Rising temperatures throughout the West have stoked an increase in large wildfires over the past 34 years as spring comes earlier, mountain snows melt sooner and forests dry to tinder, scientists reported Thursday.
More than land-use changes or forest management practices, the changing climate was the most important factor driving a four-fold increase in the average number of large wildfires in the Western United States since 1970, the researchers concluded.
The average spring and summer temperatures were more than 1.5 degrees higher in Western states between 1987 and 2003 than during the previous 17 years. In fact, the seasonal temperatures were the warmest since record-keeping started in 1895, the researchers said.
While the researchers stopped short of linking increased wildfire intensity to global warming caused by rising levels of greenhouse gases, they were confident that they had documented a broad climate trend and not a fluke of natural weather variability.
“It all fits together,” said climate researcher Anthony Westerling, who led the research while at the Scripps Institution of Oceanography in La Jolla. “The [fire] seasons do start earlier and run longer. It is consistent with a changing climate.”
Some scientists were more confident that greenhouse gases from industrial activity, cars and pollution were to blame.
“I think this is the equivalent for the West of what hurricanes are for the Gulf Coast,” said fire ecologist Steven Running at the University of Montana in Missoula, who was not connected with the research. “This is an illustration of a natural disaster that is accelerating in intensity as a result, I feel, of global warming.”
All told, the average fire season has grown more than two months longer, while fires have become more frequent, longer-burning and harder to extinguish. They destroy 6.5 times more land than in the 1970s, the researchers found.
Last year was the worst wildfire season on record, with over 8.53 million acres burned nationwide by the end of December. So far this year, more than 60,000 wildfires have charred almost 3.9 million acres -- twice the number of fires during the same period last year, according to the National Interagency Fire Center in Boise, Idaho.
“I see this as one of the first big indicators of climate change impacts in the continental United States,” said Thomas W. Swetnam, an expert on fire history and director of the laboratory of tree-ring research at the University of Arizona in Tucson, who was part of the research team.
In the first detailed study of its kind, scientists at Scripps and the University of Arizona analyzed 34 years of wildfire activity, temperature records, snow-melt trends, stream flows and other climate-related data.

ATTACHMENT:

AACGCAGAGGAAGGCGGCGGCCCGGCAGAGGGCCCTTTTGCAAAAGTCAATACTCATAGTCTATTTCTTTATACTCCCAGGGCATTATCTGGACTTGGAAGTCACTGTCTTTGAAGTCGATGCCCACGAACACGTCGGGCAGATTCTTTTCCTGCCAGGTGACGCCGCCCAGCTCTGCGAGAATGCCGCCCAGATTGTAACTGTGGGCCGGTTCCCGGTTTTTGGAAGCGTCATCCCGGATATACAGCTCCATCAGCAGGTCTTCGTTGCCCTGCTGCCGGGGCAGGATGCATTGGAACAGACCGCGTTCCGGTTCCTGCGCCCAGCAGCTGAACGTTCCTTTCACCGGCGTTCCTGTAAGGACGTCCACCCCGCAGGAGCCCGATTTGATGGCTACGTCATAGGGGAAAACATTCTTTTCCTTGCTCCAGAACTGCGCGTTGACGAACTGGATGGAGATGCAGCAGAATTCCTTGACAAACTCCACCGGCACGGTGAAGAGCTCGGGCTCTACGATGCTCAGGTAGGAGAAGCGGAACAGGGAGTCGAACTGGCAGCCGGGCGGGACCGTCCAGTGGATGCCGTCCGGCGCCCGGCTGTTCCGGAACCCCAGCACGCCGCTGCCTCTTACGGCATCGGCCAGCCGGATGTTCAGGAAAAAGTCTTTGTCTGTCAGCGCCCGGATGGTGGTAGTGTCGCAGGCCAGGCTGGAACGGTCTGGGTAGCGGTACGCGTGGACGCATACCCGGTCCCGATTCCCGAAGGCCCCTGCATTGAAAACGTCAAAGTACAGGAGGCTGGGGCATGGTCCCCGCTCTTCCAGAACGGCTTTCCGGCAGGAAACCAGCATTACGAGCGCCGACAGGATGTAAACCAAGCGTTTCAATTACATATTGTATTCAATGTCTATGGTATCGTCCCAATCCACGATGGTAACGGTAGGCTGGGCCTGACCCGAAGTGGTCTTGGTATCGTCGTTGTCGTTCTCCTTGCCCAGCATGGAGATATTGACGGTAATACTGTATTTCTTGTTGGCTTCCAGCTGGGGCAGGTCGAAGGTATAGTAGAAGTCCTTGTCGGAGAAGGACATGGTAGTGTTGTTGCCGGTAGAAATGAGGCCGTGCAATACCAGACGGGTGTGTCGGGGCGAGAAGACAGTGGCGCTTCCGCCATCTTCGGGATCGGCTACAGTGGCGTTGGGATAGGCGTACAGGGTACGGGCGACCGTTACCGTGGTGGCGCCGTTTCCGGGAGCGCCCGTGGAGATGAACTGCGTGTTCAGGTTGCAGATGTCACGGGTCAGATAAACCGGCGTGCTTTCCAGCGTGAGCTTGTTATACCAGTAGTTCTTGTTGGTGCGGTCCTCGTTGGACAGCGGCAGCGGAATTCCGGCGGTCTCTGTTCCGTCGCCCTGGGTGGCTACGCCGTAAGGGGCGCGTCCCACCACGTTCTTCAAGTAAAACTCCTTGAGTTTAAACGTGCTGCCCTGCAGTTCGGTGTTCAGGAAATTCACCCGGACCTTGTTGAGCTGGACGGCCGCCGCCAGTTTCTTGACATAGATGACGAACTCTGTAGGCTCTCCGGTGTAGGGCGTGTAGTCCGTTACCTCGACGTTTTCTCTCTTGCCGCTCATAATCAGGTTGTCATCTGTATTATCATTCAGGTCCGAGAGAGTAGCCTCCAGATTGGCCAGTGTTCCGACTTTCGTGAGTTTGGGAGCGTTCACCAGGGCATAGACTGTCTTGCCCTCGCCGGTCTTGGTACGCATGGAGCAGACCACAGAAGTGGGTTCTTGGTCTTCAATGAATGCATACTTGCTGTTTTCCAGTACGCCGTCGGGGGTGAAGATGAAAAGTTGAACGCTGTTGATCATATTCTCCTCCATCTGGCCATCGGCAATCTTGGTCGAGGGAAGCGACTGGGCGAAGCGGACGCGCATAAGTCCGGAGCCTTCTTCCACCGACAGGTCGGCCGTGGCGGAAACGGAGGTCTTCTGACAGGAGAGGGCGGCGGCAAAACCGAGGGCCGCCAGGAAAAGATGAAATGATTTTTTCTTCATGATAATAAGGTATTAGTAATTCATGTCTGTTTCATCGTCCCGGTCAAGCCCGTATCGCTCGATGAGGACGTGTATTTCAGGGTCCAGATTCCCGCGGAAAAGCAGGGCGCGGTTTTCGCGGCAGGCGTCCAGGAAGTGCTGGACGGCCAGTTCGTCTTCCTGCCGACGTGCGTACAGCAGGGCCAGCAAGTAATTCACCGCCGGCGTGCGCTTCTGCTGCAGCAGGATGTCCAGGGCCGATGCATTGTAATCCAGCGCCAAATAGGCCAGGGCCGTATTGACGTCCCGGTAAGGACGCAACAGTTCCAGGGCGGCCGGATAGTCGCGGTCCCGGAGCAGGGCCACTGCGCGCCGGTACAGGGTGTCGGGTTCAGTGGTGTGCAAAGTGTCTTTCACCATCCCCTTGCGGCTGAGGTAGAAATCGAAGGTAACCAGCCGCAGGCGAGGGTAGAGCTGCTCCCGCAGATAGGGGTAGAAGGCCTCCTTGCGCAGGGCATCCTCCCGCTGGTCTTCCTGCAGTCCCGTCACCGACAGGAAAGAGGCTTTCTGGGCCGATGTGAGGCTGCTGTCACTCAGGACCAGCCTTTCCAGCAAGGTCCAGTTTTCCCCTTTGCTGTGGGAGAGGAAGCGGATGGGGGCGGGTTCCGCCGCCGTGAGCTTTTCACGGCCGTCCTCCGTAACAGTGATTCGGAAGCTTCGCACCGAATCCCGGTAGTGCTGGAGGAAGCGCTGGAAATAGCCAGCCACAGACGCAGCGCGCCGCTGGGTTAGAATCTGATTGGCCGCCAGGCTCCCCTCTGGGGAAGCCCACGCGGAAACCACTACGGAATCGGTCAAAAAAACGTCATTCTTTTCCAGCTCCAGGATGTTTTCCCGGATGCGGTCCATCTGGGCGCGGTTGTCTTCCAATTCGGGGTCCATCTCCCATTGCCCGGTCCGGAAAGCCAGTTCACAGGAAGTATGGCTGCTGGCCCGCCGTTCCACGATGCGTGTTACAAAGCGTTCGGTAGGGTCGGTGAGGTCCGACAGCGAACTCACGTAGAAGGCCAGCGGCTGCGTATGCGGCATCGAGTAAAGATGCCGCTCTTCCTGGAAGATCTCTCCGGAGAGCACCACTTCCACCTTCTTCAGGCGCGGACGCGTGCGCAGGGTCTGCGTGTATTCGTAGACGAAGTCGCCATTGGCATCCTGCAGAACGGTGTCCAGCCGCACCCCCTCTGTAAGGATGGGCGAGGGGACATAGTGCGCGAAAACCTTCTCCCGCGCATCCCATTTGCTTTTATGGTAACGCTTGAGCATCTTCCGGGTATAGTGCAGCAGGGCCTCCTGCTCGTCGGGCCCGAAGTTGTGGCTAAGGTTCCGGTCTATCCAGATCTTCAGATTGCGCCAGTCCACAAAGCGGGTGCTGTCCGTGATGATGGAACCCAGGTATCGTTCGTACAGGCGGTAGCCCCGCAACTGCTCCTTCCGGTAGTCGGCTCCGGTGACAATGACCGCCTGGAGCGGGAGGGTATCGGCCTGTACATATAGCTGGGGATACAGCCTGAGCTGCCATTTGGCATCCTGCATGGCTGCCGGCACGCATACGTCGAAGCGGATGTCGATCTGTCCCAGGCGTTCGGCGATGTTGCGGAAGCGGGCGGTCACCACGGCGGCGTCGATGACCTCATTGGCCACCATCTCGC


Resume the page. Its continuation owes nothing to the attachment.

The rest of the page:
The research, published online Thursday by the journal Science, was funded by grants from the National Oceanic and Atmospheric Administration, the U.S. Forest Service and the California Energy Commission.
The researchers studied more than 1,100 large wildfires between 1970 and 2003.
They reported that almost seven times more forested federal land burned between 1987 and 2003 than during the previous 17 years. During the same period, the length of the wildfire season increased by 78 days. The average time between a fire’s discovery and its extinguishment also lengthened -- from 7.5 days to 37.1 days.
Wildfires cost more than $1 billion a year in federal firefighting expenses, plus untold property damages.
The impact of rising temperatures on wildfires seemed most profound in the forests of the northern Rockies, which accounted for 60% of the blazes from 1987 to 2003, and least pronounced in arid Southern California, the researchers said.
The effort to prevent Western wildfires has been consumed in recent years by controversies over management of federal forests. Forestry managers have attempted to rectify generations of fire suppression, which allowed combustible vegetation to build up to dangerous levels, by thinning forests and logging weak trees.
“The most stark conclusion here is that, while they do say land use and management has played an important role, the broad scale increase in wildfire frequency has been driven primarily by recent changes in climate,” said wildland fire analyst Tom Wordell at the National Interagency Fire Center. “It does not paint a pretty picture for future fire activity, given the climate model predictions.”
Indeed, the finding calls into question the ability of forest management policies to keep pace with what may be an insoluble problem. The Government Accounting Office recently reported that the cost and severity of fires have grown as more people build homes on the edges of national forests and other federal lands.
“It is looking like we will have more wildfires and, given what we can afford, management is not going to prevent an increase in wildfire area,” said research ecologist Don McKenzie at the Department of Agriculture’s Pacific Wildland Fire Sciences Lab in Seattle, who was not connected with the study. “We don’t have the resources to do that.”
If regional temperatures continue to rise, as many computer climate models predict, wildfire activity throughout the West will intensify so long as there is acreage to burn, several experts said.
Moreover, as more forests do burn, the destruction of so much biomass will release massive amounts of carbon dioxide, further accelerating the increase of greenhouse gases in the atmosphere and helping to further increase temperatures.
Western forests account for as much as 40% of all the carbon sequestered in the U.S.
“Lots of people think climate change and the ecological responses are 50 to 100 years away,” said research team member Swetnam.
“But it’s not 50 to 100 years away. It’s happening now in forests through fire.”